I also managed to grab some porn-y stuff, of course. Like these two issues of Daddies Garden (available on this side of the ocean from the amazing Massive!). The front cover makes it very clear that there is some grown-up stuff in these pages, and I am certainly pro-grown-up stuff. But I was a bit weirded out when buying these because the guys who sold them to me were a) dressed in full suits at a doujin event filled almost entirely with women, and b) looked pretty much exactly like the guys on the covers. So I’m guessing there’s some autobiographical elements in these? Either way, the covers are more polished than the inside pages, which is so often the way with doujinshi, but these guys do understand dude-ly proportions, so if you’re a fan of hardcore BL stuff or gay manga, you will probably be okay with the wonkiness of certain parts. And the excessive use of tone for backgrounds. So much crackling lightning!
Also burly and porny is Matsu no Aida 2. The author was sold out of book one, but assured me that the books were only loosely connected and I should have no problem if I just read book two. And I didn’t! A burly guy loves a tinier guy in a hardcore way. And then a burly guy loves himself in a hardcore way when he is possessed by a ghost. Lots of muscles. Lots of tight buns. Pretty straightforward.
I grabbed a couple more BL-style porny doujin too, including the wonderfully titled Please Masturbation!! by Enuko Kuroki, a BL author who’s put out a few books with Gush Comics. Naturally, I didn’t know this when I bought it. I just knew that I couldn’t walk by something called Please! Masturbation!!.The story is short and sweet, featuring the characters from Kuroki’s Anata ni Tsukeru Okusuri wa. Miyagi is a porn manga artist who is stuck on a face in a particular scene, and so he begs his lover Fukami to masturbate for him so he can have a model for the scene. And that’s it! Art- and story-wise, this is pretty standard BL, which is not an insult. Cute and sexy, what more could a fujoshi want?
Another over-18 BL title is Gozen 3-ji no High Heel, in which a video store clerk discovers that his boss has a crush on him and that his boss likes to dress up in ladies’ clothes and walk in front of his apartment late at night in high heels. A bit off-kilter, a bit “gay for you”, but a fun read. Taking the porniness down a notch is Moryori Eki Kara, a lovely slow burn of a school boy romance by Waka Fudagawa, another pro published BL author. Her lanky limbs and linework remind me of Asumiko Nakamura, but she has a scribbliness to her lines and none of Nakamura’s rocket bodies. The story is sweet; two boys who know they’re gay realizing they’re into each other through their short time commuting to school together each morning.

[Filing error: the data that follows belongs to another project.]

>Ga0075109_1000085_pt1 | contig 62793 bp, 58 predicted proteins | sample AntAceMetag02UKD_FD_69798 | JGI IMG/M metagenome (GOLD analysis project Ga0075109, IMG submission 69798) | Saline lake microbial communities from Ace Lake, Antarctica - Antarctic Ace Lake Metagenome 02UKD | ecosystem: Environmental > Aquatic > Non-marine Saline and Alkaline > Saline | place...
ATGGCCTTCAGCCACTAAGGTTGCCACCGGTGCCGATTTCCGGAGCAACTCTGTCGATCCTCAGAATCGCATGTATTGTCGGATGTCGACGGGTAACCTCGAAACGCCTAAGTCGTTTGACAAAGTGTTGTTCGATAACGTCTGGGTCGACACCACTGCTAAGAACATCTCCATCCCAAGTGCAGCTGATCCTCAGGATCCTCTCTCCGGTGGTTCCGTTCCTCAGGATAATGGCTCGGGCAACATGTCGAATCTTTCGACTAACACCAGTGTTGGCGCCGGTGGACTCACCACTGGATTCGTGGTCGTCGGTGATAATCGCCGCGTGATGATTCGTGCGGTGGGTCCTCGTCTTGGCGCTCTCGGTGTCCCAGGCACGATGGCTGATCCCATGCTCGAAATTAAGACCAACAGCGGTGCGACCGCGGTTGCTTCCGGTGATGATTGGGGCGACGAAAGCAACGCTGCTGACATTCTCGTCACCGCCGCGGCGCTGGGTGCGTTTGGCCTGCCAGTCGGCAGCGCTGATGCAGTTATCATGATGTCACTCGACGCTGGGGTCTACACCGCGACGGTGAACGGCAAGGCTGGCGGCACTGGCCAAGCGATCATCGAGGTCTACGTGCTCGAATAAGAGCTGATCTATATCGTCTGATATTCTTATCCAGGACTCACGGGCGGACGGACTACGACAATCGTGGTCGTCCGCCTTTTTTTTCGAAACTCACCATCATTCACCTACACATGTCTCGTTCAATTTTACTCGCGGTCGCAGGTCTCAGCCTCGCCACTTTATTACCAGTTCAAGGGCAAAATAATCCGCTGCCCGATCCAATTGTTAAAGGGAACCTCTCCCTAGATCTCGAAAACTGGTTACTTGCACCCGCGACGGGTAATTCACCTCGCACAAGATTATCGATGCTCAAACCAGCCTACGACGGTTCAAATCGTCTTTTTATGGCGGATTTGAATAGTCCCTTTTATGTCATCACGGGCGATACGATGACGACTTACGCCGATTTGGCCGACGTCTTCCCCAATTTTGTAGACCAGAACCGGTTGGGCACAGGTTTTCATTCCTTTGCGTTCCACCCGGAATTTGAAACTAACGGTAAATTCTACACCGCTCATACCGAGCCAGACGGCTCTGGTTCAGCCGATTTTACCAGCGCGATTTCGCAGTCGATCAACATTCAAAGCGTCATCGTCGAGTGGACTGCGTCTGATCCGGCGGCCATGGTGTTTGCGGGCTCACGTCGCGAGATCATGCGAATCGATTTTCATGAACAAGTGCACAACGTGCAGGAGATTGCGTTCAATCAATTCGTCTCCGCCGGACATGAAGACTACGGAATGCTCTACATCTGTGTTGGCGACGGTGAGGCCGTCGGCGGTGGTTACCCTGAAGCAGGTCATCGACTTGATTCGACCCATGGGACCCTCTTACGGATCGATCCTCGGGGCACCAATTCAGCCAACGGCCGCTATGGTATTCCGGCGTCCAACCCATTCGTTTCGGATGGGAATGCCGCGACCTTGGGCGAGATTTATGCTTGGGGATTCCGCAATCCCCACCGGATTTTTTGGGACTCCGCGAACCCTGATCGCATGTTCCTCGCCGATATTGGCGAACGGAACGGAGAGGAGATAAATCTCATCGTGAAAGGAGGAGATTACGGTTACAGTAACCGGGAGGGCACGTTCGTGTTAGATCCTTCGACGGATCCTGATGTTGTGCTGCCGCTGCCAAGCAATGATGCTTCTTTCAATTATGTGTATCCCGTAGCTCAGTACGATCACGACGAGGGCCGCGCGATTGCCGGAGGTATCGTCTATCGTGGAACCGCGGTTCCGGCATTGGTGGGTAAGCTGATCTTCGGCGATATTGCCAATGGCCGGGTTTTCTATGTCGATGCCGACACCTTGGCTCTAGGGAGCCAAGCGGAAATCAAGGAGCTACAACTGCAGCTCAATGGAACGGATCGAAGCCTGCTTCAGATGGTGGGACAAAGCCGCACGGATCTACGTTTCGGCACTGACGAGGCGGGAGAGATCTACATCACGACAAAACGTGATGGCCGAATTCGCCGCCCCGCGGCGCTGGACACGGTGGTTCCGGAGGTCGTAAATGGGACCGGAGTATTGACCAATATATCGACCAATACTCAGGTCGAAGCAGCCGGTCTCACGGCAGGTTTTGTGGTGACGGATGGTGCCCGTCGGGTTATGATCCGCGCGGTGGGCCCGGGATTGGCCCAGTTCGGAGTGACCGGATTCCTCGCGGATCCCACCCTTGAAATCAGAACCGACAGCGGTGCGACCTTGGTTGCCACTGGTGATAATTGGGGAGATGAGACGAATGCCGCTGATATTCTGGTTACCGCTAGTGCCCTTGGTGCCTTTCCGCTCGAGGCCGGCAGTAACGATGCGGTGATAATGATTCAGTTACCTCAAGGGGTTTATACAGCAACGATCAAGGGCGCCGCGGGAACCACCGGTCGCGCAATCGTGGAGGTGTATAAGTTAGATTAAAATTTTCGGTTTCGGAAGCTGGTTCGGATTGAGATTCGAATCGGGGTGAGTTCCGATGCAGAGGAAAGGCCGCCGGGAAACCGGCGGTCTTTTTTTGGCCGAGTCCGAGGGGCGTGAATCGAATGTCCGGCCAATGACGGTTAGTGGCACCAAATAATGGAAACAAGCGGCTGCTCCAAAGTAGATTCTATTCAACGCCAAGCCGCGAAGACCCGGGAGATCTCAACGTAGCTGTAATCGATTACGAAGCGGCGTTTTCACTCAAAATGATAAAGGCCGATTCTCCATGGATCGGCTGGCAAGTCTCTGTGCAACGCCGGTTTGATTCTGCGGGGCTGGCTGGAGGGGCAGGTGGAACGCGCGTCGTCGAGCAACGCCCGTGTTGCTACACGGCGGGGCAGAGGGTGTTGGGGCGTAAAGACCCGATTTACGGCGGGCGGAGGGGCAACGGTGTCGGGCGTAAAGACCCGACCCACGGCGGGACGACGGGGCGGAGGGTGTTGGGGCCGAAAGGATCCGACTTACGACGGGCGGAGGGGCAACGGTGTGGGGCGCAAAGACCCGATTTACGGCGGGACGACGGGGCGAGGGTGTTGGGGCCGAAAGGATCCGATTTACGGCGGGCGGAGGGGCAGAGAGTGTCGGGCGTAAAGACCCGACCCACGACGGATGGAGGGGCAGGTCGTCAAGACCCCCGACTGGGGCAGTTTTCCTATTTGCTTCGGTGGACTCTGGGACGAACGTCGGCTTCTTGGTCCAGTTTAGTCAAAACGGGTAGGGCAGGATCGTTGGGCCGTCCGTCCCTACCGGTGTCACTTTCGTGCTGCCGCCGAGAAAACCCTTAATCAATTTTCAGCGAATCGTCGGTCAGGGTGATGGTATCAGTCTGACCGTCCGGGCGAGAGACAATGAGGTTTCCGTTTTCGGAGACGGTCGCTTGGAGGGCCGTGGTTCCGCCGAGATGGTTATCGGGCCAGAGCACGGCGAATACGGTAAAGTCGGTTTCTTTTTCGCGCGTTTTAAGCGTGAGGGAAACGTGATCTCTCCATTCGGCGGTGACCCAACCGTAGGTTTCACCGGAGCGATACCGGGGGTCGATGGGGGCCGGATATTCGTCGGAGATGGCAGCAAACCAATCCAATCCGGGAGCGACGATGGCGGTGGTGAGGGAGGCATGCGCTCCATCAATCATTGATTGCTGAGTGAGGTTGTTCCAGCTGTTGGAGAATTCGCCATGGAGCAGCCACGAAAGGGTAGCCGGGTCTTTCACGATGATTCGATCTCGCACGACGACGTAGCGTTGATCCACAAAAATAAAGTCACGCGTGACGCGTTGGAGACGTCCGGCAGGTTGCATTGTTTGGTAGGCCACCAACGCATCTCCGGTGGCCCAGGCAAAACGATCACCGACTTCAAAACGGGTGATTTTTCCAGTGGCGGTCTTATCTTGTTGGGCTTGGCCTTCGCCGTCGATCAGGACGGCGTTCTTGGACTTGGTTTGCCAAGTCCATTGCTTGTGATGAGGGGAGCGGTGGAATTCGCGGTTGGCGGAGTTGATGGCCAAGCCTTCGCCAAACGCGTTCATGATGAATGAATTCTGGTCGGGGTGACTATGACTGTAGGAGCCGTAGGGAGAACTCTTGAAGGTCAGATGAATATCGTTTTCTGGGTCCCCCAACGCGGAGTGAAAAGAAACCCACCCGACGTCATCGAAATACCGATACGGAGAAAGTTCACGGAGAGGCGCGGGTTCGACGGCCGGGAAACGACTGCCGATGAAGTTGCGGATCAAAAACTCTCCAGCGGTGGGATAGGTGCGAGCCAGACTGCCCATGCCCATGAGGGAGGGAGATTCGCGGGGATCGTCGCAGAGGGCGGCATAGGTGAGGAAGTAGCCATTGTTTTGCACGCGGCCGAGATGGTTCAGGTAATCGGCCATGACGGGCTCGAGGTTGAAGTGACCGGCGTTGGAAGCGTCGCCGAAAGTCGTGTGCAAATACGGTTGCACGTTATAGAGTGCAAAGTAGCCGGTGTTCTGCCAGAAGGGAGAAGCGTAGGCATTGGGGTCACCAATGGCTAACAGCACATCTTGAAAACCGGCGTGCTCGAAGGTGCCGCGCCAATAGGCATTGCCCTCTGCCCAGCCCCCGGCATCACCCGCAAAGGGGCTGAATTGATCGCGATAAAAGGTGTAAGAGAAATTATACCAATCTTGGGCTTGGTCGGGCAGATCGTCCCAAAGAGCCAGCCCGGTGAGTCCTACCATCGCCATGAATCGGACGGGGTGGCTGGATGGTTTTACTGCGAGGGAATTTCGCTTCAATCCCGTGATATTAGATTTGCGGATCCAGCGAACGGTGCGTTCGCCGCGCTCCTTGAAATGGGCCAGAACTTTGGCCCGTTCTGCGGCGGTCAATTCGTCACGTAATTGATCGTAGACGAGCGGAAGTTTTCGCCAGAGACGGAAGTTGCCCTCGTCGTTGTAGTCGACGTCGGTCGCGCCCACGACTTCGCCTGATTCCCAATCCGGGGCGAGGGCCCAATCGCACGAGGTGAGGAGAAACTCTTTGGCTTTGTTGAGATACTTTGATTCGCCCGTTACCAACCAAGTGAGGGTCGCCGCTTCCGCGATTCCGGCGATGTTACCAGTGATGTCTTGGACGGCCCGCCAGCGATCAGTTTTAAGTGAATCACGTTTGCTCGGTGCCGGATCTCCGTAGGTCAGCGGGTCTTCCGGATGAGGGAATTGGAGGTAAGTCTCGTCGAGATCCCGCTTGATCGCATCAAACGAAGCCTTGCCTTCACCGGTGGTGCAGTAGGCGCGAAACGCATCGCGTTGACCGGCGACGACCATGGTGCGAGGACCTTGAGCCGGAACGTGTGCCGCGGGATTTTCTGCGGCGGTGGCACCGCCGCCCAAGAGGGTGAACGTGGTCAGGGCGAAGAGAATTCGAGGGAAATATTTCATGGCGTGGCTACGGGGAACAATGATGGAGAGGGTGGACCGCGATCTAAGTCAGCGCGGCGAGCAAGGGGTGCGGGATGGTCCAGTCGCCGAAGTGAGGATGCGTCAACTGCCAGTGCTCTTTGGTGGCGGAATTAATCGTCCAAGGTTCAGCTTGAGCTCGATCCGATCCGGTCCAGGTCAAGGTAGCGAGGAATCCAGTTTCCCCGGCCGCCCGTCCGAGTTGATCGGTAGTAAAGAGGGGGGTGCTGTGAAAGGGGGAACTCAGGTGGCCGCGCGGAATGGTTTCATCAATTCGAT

In the non-BL world, I also picked up Ko no Heiwa, Otsu no Kara, a wonderfully scratchy and moody tale about a megaphone-backpack-equipped girl who wonders if anyone can even hear her anyway. I also came across Rorenpa, an artist very reminiscent of Junji Ito, but whose stories tend to veer toward the sillier side of things. A girl with a thick strip of hair down the middle of her face who doesn’t talk takes over for Santa after he turns into a horrible monster and stops a foot stealer. A group of ladies pick the heads of human men off of trees and then prepare tasty treats. Stuff like that. Fun and I did enjoy reading them, but I hope the author works to develop a more distinctive style, since everyone I’ve shown this too has instantly made the Junji Ito connection.
Obviously, as with any foray into the random self-published, I picked up some duds, but as with pretty much all non-interesting stuff I read, I don’t see any point in running down all the ways in which they were duds. The great thing about doujinshi is that they’re generally pretty cheap, so buying whatever you come across and checking out new artists is pretty low risk. And I choose to celebrate the awesome things I come across like the Popocomi anthologies. Seriously, get these ladies serialized already.